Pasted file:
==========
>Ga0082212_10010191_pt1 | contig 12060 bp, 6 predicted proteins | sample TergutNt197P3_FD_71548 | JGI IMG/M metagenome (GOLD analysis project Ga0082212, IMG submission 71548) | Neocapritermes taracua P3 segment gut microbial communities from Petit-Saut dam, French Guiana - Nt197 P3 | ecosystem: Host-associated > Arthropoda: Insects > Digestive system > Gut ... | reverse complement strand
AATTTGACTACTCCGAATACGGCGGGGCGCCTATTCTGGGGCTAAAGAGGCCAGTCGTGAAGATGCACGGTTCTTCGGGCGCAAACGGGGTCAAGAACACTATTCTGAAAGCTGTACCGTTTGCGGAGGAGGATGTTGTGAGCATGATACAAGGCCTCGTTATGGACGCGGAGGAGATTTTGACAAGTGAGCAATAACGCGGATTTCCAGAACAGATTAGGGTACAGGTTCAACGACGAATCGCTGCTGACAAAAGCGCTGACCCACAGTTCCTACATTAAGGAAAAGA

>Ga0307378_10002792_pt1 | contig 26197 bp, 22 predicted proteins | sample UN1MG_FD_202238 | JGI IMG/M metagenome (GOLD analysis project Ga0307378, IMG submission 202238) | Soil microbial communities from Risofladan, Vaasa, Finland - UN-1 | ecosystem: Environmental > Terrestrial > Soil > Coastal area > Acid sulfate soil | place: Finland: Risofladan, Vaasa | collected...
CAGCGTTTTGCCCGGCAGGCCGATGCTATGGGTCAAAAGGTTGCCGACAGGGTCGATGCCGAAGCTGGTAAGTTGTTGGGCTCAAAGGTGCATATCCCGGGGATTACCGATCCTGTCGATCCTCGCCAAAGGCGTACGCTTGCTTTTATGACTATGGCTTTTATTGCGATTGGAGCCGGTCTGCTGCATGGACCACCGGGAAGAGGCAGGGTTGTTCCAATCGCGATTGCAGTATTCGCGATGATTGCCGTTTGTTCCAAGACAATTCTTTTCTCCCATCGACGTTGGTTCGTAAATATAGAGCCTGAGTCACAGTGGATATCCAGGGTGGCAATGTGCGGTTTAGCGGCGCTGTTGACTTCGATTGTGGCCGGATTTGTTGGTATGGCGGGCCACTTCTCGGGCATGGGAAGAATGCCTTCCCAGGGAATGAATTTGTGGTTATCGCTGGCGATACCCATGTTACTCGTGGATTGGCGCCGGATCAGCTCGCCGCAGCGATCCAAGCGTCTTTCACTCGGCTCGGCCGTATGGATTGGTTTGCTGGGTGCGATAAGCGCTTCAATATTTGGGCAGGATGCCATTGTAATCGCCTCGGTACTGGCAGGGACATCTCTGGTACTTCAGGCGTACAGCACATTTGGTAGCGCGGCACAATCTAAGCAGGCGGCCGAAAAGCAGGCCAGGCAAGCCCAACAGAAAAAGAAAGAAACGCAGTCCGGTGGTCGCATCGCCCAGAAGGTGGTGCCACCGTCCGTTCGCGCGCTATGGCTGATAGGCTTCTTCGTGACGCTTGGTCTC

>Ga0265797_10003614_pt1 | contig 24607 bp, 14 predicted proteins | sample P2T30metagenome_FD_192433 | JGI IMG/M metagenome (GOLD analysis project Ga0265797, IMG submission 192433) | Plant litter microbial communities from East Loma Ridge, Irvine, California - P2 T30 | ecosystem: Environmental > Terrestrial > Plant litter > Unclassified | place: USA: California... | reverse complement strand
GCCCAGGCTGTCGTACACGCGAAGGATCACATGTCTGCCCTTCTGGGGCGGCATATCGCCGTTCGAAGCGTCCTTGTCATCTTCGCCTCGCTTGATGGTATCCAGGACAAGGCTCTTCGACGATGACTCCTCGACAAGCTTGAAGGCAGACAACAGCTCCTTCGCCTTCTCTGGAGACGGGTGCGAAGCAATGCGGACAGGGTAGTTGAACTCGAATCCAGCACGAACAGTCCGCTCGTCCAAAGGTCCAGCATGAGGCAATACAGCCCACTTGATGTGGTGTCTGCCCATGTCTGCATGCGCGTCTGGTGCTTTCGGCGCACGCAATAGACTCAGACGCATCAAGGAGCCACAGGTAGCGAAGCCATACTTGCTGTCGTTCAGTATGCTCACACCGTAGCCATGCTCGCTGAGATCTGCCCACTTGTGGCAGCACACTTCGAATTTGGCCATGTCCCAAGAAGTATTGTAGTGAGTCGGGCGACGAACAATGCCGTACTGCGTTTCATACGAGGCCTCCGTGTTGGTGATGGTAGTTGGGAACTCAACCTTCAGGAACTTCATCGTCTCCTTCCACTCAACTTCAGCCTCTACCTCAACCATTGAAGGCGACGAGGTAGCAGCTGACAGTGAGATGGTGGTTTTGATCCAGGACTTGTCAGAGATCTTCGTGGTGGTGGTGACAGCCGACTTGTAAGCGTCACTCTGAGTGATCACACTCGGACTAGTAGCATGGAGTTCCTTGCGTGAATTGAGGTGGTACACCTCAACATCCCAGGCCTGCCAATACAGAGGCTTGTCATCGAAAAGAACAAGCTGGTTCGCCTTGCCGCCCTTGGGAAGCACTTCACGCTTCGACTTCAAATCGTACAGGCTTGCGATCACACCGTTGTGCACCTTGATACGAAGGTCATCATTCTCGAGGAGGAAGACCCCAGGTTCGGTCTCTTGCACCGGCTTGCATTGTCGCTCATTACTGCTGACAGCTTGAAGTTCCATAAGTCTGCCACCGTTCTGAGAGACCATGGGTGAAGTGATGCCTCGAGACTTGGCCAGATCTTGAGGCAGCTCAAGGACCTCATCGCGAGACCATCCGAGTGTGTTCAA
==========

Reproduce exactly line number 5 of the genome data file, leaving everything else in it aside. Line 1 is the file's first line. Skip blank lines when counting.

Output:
>Ga0265797_10003614_pt1 | contig 24607 bp, 14 predicted proteins | sample P2T30metagenome_FD_192433 | JGI IMG/M metagenome (GOLD analysis project Ga0265797, IMG submission 192433) | Plant litter microbial communities from East Loma Ridge, Irvine, California - P2 T30 | ecosystem: Environmental > Terrestrial > Plant litter > Unclassified | place: USA: California... | reverse complement strand